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We have a long protocol that we are optimizing that includes DpnI digestion of a PCR product (to remove any of the template DNA if it's methylated, and while we're not certain in the blind tests, likely relevant DNA will be methylated).

I'm wondering if we can extend the DpnI incubation/reaction time to 4-5 hours. This will make concurrent steps in the screen easier to manage. Has anyone extended DpnI digestions? How "leaky" or nonspecific of a process can it be?

Thanks.

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  • $\begingroup$ We used DpnI a lot for eliminating "old" plasmids after PCR based site directed mutagenesis. The incubation time varied between 1-5 hours (depending on what else needed to be done) and I never had problems with getting clones from these reactions - and never had trouble with false positives due to incomplete digestion. $\endgroup$
    – Chris
    Commented Aug 12, 2014 at 21:31
  • $\begingroup$ If you take your DpnI digest tubes out of the 37oC water-bath after the instructed time (for me its after 5 minutes for PCR based site-directed mutagenesis) and either put at RT or preferably on ice, then you should be fine since the enzyme will not be functioning at those temperatures! $\endgroup$ Commented Aug 12, 2014 at 21:32
  • $\begingroup$ @Bez I'm trying to avoid having the person travel back to the room where the PCR machine is (from an animal facility), thus my question is more in line with Chris's response (I want to know if leaving it longer will be an issue). $\endgroup$
    – Atl LED
    Commented Aug 12, 2014 at 21:47
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    $\begingroup$ According to this instruction (chem.agilent.com/library/usermanuals/Public/200521.pdf) it can be done for 1 hour but this is for large plasmids. I agree with Chris that it should not be of a problem. Alternatively you can setup your 37oC DpnI incubation step in a PCR machine and after however long that is recommended, you can set the PCR machine to cool to 10oC automatically, that way you can leave it there for as long as you want. $\endgroup$ Commented Aug 12, 2014 at 21:57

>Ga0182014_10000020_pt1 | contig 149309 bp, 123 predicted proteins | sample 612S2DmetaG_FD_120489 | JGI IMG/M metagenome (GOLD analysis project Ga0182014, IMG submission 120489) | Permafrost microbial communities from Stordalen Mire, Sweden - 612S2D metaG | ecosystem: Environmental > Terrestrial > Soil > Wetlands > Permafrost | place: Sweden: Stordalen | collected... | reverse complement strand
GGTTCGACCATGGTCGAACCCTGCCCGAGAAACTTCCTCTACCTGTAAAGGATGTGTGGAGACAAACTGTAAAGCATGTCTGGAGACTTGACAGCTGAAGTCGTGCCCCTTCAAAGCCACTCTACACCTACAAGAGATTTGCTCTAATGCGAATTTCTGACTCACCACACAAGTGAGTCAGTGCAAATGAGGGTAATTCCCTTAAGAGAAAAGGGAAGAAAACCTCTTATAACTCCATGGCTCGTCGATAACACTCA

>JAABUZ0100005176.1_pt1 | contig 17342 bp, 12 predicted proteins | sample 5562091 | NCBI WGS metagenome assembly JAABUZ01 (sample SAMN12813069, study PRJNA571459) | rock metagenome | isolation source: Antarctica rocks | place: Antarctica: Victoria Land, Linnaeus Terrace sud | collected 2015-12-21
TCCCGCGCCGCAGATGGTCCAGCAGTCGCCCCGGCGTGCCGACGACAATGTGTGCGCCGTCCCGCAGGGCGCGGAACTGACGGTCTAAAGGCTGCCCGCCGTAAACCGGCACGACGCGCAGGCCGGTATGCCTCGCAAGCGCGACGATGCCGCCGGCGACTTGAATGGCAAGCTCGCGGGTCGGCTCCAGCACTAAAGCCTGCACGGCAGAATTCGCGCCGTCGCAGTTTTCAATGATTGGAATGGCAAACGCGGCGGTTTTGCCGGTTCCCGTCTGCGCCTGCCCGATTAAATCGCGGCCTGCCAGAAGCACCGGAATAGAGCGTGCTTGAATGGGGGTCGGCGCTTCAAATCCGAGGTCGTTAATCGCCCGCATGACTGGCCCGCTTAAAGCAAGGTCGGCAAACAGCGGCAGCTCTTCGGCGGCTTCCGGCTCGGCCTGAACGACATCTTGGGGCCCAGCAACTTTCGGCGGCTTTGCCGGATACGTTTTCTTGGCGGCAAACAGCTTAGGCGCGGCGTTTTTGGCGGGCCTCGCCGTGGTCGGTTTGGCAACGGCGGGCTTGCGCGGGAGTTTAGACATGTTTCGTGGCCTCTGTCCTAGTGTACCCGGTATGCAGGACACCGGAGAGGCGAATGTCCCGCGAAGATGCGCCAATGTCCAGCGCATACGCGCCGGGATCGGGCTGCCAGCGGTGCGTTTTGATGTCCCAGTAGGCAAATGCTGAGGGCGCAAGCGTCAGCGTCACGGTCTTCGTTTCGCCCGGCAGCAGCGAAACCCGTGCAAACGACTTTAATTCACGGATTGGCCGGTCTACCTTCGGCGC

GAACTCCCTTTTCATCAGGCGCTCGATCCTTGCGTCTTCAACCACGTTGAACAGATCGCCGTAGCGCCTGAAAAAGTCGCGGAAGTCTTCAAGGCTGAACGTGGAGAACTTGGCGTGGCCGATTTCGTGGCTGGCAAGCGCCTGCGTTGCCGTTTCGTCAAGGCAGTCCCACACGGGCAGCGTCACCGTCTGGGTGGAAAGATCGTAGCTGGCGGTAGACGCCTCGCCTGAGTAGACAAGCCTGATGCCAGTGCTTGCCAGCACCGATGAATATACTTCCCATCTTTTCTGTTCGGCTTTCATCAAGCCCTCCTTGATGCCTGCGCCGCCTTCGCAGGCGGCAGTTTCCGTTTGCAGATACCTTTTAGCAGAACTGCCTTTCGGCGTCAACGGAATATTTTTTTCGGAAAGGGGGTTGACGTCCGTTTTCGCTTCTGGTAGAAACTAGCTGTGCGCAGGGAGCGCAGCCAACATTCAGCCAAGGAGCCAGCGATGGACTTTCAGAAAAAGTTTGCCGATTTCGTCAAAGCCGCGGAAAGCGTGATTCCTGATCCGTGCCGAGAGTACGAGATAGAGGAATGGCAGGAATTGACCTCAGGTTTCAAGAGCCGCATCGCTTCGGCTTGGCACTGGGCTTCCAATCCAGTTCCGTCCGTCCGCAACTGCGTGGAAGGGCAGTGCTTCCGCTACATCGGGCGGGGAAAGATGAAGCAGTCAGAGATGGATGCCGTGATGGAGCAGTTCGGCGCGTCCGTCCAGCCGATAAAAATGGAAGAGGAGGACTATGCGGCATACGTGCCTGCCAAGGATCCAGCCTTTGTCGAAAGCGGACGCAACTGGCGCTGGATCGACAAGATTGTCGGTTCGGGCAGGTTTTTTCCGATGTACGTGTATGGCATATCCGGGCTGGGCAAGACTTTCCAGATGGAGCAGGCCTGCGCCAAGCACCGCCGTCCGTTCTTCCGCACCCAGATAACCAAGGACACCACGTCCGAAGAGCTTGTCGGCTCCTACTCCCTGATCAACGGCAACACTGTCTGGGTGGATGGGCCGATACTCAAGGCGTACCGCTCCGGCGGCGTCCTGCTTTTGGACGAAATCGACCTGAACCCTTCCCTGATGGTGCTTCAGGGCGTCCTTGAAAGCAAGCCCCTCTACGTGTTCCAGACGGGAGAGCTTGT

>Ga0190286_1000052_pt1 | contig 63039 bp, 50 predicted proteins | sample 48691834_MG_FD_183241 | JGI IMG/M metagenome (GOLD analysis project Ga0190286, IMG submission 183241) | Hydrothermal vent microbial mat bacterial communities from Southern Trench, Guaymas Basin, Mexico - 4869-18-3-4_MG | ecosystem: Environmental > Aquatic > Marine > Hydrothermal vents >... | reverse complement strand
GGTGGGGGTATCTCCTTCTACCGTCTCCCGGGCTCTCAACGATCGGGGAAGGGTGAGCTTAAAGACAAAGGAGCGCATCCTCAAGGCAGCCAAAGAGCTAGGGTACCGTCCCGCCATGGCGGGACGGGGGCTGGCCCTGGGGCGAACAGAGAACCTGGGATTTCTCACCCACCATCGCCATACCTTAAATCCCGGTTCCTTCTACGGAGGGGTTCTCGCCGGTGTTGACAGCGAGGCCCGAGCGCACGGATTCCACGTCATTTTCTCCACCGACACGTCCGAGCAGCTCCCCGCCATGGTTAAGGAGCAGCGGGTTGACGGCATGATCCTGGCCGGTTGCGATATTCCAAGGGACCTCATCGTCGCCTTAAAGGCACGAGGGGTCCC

• $\begingroup$ @bez good point. While I hate to keep PCR machines at low temps for extended periods of time (causes more stress on the machine), dropping it to 4C after an hour is probably the best bet. Make it answer and I'll accept. $\endgroup$
    – Atl LED
    Commented Aug 13, 2014 at 13:22

3 Answers 3

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According to this instruction it can be done for 1 hour but this is for large plasmids. I agree with Chris that it should not be of a problem. Alternatively you can setup your 37°C DpnI incubation step in a PCR machine and after however long that is recommended, you can set the PCR machine to cool to 4°C automatically, that way you can leave it there for as long as you want.

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My mentor taught me that we can do DpnI digestion for minimum 4 hours and maximum 12 hours. I have ever left the reaction until around 16 hours (?) but the result was okay. My mentor recommended to put at 4oC after 12 hours, if we cannot continue the work immediately.

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  • $\begingroup$ can you add any references to your answer? also, can you check your answer for typos - is "ever" supposed to be "never"? $\endgroup$ Commented Jan 9, 2017 at 12:53
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In the lab I'm training in, we generally add small quantities of enzyme and keep it for overnight digestion at 37 deg. So the amount of time you want to keep it for depends on the amount of enzyme you're adding. Check the units of the enzyme and add accordingly to the amount of your DNA.

We did a DpnI digestion for mutagenesis too, we added 100 ng of our plasmid with 1uL enzyme and it worked decently. We had another set with 2uL DpnI but that doesn't seem to have worked out since we had zero colonies.

Probably the excess enzyme caused a loss of specificity or some sort of negative feedback inhibition.

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  • $\begingroup$ Sharing lab practice is great, but preferably add your sources (links, books, papers,reference works (Maniatis?)) so that folks can background-read on your topic. $\endgroup$
    – AliceD
    Commented Mar 31, 2017 at 14:24

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